- Tether your camera and computer. Connect your camera to your computer with a USB cord. Once it’s connected, go to File > Tethered Capture > Start Tethered Capture. You can create a new folder for these images.
Shoot. You’ll see a capture strip in your new catalog library which is where you can see all your camera’s settings. When you’re happy with your ISO, aperture, and shutter speed, you can take photos directly from your computer to avoid camera shake.
- Create and use a preset. Take a few shots until you have one you’re happy with. Open the Develop tab and make and save your desired adjustments as a “preset” that you can apply to future photos in your shoot.
- Export your chosen photos. In the library, review and rate your images before selecting your final batch. Click Export in either the file dropdown menu or by right-clicking anywhere on the image.
Best product photography editing tips for Adobe Lightroom
Ready to get started with Lightroom for product photography? Use our photo editing tips to make the most of the tool.
1. Use the Histogram to adjust exposure and tones
The Histogram will show you the exposure of your image through a density in pixels. One end of the axis shows white and the other shows black—shades of gray are in between.
If there is a high density of pixels at one end, it means your image is either very dark or very light. This could indicate over- or under-exposure that you can edit out in post production or change the settings on your camera. You can experiment with the density of pixels in the Histogram by clicking around, which will automatically adjust the exposure of your pics.
How the Histogram works in Lightroom.
2. Take photos through your computer
Lightroom’s Tethering feature lets you avoid the dreaded camera shake by taking photos directly through your computer. You can choose your camera settings on your device before you begin, but snap your shots straight from your desktop. Not only does this eliminate any shaking, but it also lets you see what your images will look like on a screen.
3. Use a predesigned preset
If you’re adept at photography, you can cheat a bit by using premade presets that you can download. You might have to pay $30 or so, but once you have the preset saved in your Lightroom dashboard, you can apply it to all future photographs you take. This means you don’t have to fiddle around with any settings in post production and ensures all your product photos have a cohesive feel.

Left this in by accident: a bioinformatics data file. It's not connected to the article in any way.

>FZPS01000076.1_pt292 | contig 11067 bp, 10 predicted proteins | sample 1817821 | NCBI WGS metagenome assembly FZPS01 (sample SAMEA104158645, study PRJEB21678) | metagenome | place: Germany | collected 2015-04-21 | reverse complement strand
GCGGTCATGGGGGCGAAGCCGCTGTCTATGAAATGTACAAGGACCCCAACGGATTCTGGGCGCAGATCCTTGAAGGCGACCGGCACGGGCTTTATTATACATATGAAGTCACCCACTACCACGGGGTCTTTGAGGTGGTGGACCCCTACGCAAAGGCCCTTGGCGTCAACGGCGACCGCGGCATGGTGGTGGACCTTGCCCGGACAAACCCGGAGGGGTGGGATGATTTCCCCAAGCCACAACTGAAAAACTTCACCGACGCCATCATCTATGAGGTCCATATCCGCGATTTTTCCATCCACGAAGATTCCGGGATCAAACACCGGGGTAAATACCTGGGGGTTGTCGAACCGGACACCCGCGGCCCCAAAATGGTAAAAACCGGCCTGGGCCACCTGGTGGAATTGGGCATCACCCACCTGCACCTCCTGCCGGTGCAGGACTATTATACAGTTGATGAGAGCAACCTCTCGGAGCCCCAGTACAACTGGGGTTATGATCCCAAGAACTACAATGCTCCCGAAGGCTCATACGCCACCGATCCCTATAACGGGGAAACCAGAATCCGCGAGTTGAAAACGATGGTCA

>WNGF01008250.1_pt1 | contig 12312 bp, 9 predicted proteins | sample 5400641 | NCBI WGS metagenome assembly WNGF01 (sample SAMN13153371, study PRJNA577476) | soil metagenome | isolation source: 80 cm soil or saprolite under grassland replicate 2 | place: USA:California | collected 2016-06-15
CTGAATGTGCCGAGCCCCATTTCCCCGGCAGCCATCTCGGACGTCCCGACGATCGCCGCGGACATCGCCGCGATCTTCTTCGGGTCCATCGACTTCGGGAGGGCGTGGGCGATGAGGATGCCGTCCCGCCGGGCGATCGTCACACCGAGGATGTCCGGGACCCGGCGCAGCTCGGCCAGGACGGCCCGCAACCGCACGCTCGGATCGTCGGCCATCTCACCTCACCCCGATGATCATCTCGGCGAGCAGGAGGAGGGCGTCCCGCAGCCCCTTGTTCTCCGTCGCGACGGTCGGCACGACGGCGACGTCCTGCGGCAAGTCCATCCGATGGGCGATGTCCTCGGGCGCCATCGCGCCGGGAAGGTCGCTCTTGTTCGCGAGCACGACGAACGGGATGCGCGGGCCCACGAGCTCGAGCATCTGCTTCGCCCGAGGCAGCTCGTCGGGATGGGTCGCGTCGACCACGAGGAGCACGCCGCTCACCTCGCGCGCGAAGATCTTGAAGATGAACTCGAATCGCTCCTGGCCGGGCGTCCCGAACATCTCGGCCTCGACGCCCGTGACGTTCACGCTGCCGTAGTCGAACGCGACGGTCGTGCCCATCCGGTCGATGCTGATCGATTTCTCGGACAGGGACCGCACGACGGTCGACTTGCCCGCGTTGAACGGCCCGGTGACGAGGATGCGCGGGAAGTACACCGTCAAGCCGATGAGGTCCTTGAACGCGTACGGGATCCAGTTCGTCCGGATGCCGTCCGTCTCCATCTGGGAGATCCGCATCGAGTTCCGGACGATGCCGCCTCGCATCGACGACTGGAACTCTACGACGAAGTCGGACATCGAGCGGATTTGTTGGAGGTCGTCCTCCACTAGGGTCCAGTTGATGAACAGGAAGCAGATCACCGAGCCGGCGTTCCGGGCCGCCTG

How to edit product photos in Lightroom: Go to another level
Editing your photos post-production is critical if you want all your product pics to have the same feel and ensure customers know exactly what they’re getting.
A consistent presentation creates a smooth shopping experience for visitors. Editing or removing image backgrounds and maintaining consistent margins, incorporating natural light, cropping, and alignment are all post-production musts. You can DIY your editing, or you may want to consider using a post-production service.
Product photography for Lightroom FAQ
How do you edit pictures for product photography?
To edit product photos, change exposure, check the color balance and correct if needed, add contrast and shadows, and create post-production presets you can apply to all your product photos.
Is Lightroom good for product photography?
Adobe Lightroom Classic CC is a great tool for product photography. You can take photos with your computer, batch edit images from your shoot, and create post-production presets to make sure your images all have a cohesive look and feel.
How do I edit photos in Lightroom to look professional?
Import and organize your images. Adjust the white balance, exposure, and contrast on your image. Sync the adjustments across the rest of the photos from your shoot. Rate and select your favorite photos. Export your final image.
How do I take product photos in Lightroom?
Tether your camera to your computer with a USB and select your camera settings in the camera strip. Take photos directly from your computer and edit them in Adobe Lightroom.